For the first time, a research team has been able to reconstruct the solar activity at the end of the last ice age, around 20,000–10,000 years ago, by analyzing trace elements in ice cores in Greenland and cave formations from China. During the last glacial maximum, Sweden was covered in a thick ice sheet that stretched all the way down to northern Germany and sea levels were more than 100 meters lower than they are today, because the water was frozen in the extensive ice caps. The new study shows that the sun’s variation influences the climate in a similar way regardless of whether the climate is extreme, as during the Ice Age, or as it is today.
Read more: http://www.laboratoryequipment.com/news/2014/08/sun%E2%80%99s-activity-impacts-climate-change
Model Predicts Water Scarcity, Climate Change in 2095
What will a global water scarcity map look like in 2095? Radically different, according to scientists at Pacific Northwest National Laboratory, depending on the type and the stringency of the climate mitigation policies chosen to reduce carbon pollution.
In a first of its kind comprehensive analysis, the researchers, working at the Joint Global Change Research Institute, used a unique modeling capability that links economic, energy, land-use and climate systems to show the effects of global change on water scarcity. When they incorporated water use and availability in this powerful engine and ran scenarios of possible climate mitigation policy targets, they found that without any climate policy to curb carbon emissions, half the world will be living under extreme water scarcity. Some climate mitigation policies, such as increasing growth of water-hungry biofuels, may exacerbate water scarcity.
Read more: http://www.laboratoryequipment.com/news/2014/08/model-predicts-water-scarcity-climate-change-2095
Beetle Inspires Whiter Paper, Plastics, Paints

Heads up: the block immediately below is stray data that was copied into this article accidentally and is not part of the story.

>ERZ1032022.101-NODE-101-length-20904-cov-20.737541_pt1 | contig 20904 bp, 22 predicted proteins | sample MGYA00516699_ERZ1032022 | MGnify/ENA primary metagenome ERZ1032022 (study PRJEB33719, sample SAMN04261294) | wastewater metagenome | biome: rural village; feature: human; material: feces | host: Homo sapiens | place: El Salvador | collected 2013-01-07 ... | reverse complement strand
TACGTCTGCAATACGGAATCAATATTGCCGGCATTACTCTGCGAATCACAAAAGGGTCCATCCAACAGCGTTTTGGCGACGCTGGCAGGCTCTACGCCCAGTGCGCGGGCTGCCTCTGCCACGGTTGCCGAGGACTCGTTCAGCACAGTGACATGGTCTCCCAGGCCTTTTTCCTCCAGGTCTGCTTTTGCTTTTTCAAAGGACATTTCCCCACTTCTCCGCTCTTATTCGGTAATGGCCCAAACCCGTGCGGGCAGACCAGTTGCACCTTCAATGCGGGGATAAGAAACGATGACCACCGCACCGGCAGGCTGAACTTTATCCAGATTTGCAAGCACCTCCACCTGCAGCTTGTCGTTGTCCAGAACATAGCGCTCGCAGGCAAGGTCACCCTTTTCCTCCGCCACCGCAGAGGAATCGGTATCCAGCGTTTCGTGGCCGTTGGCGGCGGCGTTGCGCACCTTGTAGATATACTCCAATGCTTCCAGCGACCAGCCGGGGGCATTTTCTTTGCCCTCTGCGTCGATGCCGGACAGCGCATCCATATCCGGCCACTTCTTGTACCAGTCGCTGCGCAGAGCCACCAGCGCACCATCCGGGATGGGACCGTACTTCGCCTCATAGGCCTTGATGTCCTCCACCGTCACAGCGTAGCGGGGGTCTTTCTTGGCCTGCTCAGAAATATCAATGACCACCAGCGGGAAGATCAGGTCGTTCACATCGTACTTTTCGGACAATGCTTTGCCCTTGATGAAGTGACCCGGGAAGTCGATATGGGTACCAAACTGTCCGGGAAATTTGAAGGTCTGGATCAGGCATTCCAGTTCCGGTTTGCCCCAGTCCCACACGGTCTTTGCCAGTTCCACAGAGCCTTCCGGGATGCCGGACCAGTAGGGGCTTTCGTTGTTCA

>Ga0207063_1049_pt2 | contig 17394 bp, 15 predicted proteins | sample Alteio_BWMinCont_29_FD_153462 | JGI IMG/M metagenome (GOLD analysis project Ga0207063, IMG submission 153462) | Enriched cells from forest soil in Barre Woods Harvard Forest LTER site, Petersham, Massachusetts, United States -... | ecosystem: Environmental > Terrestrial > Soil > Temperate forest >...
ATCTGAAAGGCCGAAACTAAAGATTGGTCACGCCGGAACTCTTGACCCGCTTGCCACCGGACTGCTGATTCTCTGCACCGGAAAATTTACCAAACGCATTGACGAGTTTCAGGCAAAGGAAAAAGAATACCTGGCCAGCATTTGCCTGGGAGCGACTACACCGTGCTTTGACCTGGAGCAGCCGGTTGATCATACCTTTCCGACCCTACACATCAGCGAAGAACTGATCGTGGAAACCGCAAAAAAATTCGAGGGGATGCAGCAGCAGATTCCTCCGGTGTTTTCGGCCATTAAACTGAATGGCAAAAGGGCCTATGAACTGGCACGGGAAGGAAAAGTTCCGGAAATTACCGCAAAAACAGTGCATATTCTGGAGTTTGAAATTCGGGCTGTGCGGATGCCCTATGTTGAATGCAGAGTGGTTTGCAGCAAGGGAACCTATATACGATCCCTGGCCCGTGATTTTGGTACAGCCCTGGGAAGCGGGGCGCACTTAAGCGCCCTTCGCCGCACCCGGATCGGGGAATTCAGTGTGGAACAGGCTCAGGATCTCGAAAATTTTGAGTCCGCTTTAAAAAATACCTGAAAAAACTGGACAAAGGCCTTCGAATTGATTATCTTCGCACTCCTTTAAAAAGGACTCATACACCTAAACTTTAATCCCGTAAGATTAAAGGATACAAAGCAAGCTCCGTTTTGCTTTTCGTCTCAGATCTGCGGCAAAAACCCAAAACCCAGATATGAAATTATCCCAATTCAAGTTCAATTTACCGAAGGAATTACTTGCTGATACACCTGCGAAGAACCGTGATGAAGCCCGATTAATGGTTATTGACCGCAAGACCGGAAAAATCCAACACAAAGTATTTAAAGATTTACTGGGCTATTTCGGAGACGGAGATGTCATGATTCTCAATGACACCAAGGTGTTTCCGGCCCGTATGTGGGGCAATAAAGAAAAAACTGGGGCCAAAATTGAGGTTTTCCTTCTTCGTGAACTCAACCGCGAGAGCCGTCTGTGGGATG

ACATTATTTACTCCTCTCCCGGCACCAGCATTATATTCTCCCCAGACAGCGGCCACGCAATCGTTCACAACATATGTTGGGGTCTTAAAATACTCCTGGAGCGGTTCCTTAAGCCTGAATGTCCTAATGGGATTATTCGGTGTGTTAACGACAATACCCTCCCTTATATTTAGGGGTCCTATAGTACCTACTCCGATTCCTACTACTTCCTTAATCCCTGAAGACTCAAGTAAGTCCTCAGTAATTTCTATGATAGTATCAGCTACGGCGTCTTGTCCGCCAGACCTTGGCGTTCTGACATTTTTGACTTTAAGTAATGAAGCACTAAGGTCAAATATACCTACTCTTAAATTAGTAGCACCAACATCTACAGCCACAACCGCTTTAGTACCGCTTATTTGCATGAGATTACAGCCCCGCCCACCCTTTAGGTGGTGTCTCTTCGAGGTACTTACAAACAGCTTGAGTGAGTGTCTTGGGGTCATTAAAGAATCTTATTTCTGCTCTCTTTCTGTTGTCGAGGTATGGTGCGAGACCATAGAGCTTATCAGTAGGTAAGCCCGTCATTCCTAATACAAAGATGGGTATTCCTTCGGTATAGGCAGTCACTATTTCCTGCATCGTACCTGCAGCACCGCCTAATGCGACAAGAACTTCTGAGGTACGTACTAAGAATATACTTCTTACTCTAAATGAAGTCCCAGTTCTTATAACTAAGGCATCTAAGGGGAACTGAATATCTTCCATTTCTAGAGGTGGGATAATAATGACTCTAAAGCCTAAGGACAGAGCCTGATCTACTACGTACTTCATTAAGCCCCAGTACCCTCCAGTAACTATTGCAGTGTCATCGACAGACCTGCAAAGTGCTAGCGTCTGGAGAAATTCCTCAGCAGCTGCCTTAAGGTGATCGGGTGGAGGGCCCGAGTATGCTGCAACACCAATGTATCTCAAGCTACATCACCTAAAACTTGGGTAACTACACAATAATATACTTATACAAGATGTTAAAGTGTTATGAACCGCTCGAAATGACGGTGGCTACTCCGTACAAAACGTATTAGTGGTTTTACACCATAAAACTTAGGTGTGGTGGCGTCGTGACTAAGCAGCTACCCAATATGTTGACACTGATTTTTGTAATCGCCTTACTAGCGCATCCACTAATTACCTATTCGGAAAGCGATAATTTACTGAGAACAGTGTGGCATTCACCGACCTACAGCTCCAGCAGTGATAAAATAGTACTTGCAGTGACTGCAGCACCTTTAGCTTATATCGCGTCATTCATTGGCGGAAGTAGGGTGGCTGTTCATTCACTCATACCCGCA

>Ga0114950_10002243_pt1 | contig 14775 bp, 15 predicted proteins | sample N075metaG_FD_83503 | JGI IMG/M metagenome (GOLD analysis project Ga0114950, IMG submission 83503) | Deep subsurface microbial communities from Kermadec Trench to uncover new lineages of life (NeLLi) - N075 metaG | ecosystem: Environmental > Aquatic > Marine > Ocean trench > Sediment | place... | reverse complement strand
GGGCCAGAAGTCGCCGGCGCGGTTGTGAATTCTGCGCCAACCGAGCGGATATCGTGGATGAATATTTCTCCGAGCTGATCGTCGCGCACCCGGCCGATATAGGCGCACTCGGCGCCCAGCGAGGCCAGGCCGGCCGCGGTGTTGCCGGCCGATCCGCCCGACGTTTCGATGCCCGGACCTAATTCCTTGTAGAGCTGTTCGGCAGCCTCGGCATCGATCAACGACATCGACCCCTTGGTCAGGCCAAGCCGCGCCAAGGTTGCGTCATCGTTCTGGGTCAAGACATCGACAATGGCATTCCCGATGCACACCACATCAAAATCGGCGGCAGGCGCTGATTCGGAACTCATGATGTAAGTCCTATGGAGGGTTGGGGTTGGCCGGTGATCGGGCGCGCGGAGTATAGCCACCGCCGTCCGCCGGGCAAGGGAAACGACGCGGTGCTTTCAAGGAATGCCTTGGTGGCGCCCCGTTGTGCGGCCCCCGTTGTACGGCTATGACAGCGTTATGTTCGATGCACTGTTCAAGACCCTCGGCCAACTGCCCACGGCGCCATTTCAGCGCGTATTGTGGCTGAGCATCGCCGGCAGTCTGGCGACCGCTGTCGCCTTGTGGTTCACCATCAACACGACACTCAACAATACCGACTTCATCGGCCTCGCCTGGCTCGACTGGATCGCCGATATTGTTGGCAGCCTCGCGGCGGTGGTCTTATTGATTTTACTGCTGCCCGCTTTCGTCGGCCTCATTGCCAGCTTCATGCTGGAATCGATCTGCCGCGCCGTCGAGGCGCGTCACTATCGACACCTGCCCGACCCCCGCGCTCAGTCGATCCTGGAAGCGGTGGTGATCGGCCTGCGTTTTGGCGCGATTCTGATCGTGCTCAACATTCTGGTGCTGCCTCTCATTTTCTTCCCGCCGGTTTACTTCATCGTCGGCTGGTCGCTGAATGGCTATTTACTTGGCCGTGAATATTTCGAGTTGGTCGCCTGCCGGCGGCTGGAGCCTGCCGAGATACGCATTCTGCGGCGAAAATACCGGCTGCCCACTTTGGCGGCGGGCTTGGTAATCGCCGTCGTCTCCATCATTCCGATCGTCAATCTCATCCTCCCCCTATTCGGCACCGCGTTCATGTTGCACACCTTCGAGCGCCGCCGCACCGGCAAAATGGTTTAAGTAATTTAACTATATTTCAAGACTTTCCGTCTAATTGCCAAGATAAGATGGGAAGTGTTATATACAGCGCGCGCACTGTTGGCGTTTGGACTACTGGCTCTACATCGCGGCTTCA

The physical properties of the ultra-white scales on certain species of beetle could be used to make whiter paper, plastics and paints, while using far less material than is used in current manufacturing methods.
The Cyphochilus beetle, which is native to South-East Asia, is whiter than paper, thanks to ultra-thin scales that cover its body. A new investigation of the optical properties of these scales has shown that they are able to scatter light more efficiently than any other biological tissue known, which is how they are able to achieve such a bright whiteness.
Read more: http://www.laboratoryequipment.com/news/2014/08/beetle-inspires-whiter-paper-plastics-paints
Spanish Forest Fires Have Evolved with Climate
A group from the Univ. of Alcalá in Spain has defined the landscape of forest fires on a nationwide scale over the course of 42 years. The research has found that the abandonment of agricultural land and higher temperatures have contributed to intensifying the fires.
For the very first time, research has shown how forest fires in Spain have evolved over recent years from 1968 to 2010. The research has been published in the journal Environmental Science and Policy.
The study’s main findings reflect the fact that, in broad terms, an increase in both the number of fires and the burned area was recorded in the 1970s. In 1990 there was a drop in the Mediterranean region that spread to the rest of the territory in the vegetative season, from May to November.
Read more: http://www.laboratoryequipment.com/news/2014/08/spanish-forest-fires-have-evolved-climate